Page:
Pubdate: Mon, 14 Mar 2016
Source: Record, The (Kitchener, CN ON)
Copyright: 2016 Metroland Media Group Ltd.
Author: Nicole Thompson
Page: A3


Overdoses kill more than 200 people a year in city, so federal
permission expected to be forthcoming

Toronto is joining the growing list of Canadian cities - including
Ottawa and Montreal - that plan to set up safe-injection sites.

Safe-injection sites provide a place for people to take illicitly
obtained drugs while supervised by nurses or other health care staff
in order to prevent overdoses. They typically also provide sterile
injection equipment.

As it stands, there are more than 90 safe-injection sites worldwide,
but only two legal sites in Canada, both in Vancouver. According to
local media reports, Toronto's top health official is planning on
following suit, opening "multiple" facilities, also called
supervised-injection or supervised-consumption sites.

Dr. David McKeown, Toronto's Medical Officer of Health, is scheduled
to host an event Monday, when he'll promote a board of health report
on supervised injection services. He will recommend setting up
safe-injection services at some pre-existing health care facilities.

The latest available data from 2013 shows that Toronto's rate of fatal
overdoses is increasing. That year there was an all-time high of 206

And a growing body of research suggests that these sites have other
social and health benefits. Dr. Ahmed Bayoumi, a doctor at a downtown
Toronto hospital and expert in health services for drug users, said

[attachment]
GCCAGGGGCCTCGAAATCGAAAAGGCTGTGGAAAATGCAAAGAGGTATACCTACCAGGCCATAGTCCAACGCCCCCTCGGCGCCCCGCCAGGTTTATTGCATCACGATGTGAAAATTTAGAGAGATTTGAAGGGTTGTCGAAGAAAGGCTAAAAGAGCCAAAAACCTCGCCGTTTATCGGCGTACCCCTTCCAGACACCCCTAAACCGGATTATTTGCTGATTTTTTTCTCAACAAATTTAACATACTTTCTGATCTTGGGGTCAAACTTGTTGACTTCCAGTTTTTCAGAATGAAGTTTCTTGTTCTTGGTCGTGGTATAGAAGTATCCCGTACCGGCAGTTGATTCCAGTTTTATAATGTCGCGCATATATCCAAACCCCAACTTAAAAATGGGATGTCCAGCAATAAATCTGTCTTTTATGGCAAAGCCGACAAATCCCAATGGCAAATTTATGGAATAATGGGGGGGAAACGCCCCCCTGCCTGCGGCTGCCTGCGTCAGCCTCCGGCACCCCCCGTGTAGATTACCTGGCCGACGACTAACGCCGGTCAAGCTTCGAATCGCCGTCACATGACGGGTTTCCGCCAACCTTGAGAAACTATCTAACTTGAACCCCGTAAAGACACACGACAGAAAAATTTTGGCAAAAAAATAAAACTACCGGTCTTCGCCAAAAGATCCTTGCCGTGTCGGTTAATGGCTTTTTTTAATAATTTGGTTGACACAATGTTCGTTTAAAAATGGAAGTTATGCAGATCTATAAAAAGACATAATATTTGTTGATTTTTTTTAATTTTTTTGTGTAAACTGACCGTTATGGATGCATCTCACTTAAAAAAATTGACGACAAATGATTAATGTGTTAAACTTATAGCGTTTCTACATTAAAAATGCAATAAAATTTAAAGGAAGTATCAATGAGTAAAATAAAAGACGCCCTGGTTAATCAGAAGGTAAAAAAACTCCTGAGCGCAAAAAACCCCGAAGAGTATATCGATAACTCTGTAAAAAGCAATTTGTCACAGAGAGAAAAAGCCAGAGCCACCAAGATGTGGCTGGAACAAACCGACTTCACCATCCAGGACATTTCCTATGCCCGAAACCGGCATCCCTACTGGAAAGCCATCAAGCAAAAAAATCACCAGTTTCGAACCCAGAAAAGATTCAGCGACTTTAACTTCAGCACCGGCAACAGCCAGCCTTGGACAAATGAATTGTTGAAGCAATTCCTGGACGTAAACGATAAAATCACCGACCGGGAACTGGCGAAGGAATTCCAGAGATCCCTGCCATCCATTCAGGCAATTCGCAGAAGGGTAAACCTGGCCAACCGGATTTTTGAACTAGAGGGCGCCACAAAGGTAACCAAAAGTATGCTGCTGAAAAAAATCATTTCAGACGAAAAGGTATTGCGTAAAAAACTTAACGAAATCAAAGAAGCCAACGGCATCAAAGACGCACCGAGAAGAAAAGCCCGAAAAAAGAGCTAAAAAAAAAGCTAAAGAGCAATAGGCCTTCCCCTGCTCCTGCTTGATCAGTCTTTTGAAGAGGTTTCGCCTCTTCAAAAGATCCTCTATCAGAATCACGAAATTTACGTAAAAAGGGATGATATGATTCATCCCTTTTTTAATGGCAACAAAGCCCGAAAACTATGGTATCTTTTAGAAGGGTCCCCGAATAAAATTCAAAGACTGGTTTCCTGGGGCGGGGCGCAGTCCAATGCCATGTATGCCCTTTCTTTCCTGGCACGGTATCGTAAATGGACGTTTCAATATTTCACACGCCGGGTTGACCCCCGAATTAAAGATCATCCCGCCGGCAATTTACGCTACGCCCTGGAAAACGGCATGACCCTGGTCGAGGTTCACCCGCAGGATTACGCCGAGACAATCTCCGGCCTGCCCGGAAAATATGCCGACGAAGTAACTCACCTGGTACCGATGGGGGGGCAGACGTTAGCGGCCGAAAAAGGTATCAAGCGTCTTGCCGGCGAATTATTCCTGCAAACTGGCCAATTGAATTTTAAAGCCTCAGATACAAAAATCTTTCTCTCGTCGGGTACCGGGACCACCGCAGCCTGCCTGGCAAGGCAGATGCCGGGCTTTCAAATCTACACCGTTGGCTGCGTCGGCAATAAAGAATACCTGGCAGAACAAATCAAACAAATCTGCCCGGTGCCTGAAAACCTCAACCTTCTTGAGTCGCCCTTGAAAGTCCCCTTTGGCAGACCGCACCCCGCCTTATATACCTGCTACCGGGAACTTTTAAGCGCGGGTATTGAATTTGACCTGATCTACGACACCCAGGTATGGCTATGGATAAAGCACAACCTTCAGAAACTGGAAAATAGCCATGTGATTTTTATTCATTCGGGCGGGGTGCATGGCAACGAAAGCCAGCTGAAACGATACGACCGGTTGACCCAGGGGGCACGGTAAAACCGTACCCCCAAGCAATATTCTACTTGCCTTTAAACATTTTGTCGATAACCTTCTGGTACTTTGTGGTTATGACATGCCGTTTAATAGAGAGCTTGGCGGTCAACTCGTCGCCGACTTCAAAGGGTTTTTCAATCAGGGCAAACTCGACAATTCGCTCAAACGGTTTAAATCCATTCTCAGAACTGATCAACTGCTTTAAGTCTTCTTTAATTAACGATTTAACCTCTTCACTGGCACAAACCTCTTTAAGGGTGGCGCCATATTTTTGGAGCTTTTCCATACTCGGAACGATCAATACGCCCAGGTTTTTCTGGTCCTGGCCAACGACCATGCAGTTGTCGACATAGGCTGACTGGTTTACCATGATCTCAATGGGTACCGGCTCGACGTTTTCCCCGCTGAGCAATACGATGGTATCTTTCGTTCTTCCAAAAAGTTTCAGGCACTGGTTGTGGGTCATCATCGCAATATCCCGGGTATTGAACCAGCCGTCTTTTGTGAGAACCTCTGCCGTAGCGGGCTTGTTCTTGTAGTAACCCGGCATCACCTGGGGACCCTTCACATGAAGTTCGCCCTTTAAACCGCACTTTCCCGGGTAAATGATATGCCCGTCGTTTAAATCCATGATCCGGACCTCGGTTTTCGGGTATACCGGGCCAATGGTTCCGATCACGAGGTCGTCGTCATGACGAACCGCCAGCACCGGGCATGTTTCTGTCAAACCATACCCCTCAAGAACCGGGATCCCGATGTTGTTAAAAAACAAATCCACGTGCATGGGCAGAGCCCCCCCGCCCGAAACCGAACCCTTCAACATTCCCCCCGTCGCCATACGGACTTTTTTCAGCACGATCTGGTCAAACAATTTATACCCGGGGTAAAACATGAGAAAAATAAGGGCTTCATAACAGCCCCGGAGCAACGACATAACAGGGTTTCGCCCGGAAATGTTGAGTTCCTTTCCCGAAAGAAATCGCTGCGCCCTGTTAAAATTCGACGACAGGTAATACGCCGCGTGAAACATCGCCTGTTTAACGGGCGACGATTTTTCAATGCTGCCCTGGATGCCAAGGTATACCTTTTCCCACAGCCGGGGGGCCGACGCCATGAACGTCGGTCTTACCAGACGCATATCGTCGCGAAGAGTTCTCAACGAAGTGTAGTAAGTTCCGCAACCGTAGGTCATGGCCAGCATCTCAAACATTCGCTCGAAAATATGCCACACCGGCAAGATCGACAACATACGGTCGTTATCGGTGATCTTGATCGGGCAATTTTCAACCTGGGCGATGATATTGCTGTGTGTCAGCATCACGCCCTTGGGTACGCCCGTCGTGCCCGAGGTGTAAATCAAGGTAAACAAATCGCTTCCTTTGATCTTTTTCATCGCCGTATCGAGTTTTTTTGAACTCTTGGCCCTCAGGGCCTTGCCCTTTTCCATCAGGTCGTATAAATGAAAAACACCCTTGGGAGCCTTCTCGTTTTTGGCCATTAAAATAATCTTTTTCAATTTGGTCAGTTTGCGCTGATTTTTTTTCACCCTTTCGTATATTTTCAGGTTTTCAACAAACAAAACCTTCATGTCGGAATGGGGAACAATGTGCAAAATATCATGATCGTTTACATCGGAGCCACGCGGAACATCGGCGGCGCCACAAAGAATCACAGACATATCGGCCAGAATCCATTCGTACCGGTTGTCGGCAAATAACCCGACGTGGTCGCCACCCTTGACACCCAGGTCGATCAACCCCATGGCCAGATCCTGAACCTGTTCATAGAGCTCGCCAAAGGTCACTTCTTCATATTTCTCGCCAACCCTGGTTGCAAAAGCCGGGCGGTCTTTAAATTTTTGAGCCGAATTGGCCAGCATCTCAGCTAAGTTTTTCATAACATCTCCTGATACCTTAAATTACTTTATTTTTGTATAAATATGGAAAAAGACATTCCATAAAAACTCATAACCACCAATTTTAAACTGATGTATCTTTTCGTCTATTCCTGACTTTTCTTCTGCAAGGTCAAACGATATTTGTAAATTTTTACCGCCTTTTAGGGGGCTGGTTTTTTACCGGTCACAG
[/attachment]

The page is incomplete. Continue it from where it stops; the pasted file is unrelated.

those benefits include fewer HIV and hepatitis C infections, because
the provided needles would be unused.

He added that public safety and social benefits include less public
litter of needles, and "potentially less crime, because people inject
indoors instead of on the street."

"I think that Toronto would benefit from supervised-injection
services, and this is a very good next step in the process of
establishing those," he said.

Establishing supervised-injection sites isn't a simple process. Due to
legislation introduced last year, cities that wish to introduce those
services need express permission from the federal health minister.

Joe Cressy, a city councillor and chair of the city's drug strategy
implementation panel, said he doesn't think that will be a problem.

"The new federal government has publicly stated over and over and over
again that they support supervised injection services as a form of
evidence-based health policy," he said. "The previous Conservative
government did not support these measures, but the new federal
government does. And that's a good thing."
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